• A “first person narrative,” key to the work and prayer of the current Book ofCommon Prayer• Appeal...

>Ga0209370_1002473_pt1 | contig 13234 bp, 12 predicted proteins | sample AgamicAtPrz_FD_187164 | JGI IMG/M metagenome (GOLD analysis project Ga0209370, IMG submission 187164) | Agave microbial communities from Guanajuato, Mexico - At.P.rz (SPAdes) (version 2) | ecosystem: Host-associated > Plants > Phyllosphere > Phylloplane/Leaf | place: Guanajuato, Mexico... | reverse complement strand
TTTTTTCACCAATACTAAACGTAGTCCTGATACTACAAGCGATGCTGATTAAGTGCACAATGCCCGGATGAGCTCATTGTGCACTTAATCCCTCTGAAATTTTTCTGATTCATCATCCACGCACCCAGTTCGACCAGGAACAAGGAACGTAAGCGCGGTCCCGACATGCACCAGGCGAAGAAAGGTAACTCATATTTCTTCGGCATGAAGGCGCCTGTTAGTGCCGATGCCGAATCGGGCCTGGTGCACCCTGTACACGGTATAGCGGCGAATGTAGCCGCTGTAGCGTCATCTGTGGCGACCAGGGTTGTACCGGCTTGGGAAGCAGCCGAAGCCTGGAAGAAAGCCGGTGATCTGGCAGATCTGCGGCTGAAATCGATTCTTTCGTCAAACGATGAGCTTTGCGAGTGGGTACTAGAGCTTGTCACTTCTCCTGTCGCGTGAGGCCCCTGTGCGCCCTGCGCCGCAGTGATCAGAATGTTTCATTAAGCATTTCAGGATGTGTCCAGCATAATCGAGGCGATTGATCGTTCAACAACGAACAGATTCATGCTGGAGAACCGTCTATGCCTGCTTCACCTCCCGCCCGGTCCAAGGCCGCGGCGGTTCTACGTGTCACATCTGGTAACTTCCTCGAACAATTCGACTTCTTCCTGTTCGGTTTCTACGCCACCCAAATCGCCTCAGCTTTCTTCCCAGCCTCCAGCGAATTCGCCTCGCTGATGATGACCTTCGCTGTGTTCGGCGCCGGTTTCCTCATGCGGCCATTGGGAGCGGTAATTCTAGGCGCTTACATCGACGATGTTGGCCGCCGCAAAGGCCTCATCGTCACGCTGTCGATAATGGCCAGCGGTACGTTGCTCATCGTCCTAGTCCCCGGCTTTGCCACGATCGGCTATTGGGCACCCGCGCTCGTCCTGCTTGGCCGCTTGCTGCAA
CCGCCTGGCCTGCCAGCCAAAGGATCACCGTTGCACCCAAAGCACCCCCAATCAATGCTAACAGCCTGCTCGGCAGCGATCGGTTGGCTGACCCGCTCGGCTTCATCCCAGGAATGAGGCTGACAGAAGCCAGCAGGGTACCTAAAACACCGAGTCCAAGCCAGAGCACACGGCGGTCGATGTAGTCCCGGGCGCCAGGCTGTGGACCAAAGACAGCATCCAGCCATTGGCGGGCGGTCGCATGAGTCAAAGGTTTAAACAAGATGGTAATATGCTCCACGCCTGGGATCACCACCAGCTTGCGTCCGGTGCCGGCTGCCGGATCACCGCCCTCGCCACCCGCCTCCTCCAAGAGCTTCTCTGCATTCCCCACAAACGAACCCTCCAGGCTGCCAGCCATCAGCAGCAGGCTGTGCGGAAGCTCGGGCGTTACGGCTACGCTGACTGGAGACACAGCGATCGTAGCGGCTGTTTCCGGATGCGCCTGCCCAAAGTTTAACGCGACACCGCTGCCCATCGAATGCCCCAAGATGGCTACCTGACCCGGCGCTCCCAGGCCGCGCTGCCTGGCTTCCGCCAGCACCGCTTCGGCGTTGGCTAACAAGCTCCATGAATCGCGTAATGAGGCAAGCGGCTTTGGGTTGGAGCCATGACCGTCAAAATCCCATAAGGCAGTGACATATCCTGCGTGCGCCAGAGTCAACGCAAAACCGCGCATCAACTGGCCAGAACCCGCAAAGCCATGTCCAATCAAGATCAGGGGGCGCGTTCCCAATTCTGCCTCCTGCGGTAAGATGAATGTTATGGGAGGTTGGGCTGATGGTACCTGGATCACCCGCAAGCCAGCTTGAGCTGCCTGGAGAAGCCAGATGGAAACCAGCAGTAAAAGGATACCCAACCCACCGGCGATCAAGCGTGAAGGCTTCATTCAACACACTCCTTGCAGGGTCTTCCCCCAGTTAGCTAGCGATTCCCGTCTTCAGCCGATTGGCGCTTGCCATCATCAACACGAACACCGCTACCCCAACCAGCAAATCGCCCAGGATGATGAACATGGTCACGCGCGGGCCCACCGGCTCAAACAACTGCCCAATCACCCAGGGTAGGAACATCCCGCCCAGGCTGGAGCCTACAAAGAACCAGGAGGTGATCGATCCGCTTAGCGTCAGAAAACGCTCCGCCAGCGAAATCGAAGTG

• A “first person narrative,” key to the work and prayer of the current Book ofCommon Prayer• Appeal to those interested in literature or in the history of the BCPIn the nearly 40 years since the advent of the 1979 Book of Common Prayer, theretranslation of the Psalter created for that book has become a standard, usednot only by Episcopalians, but adopted by others into their own worship servicebooks and liturgies. Now J. Chester Johnson, one of the two surviving membersof the Committee that produced the retranslation, has agreed for the first time tocalls to tell the story of this Psalter and the little-known but vital part played in it byacclaimed poet W. H. Auden, whom Johnson replaced on the committee whenAuden decided to return to live in England. Despite Auden’s ambivalence aboutchanges in the Episcopal Book of Common Prayer, he wrote associated articles andpoems, authored many letters—some of special liturgical and spiritual significance—and attended Psalter drafting committee meetings. Auden, The Psalms, and Me notonly illuminates this untold part of the Episcopal Psalter story but also describes thekey elements that drove the creation of this special retranslation.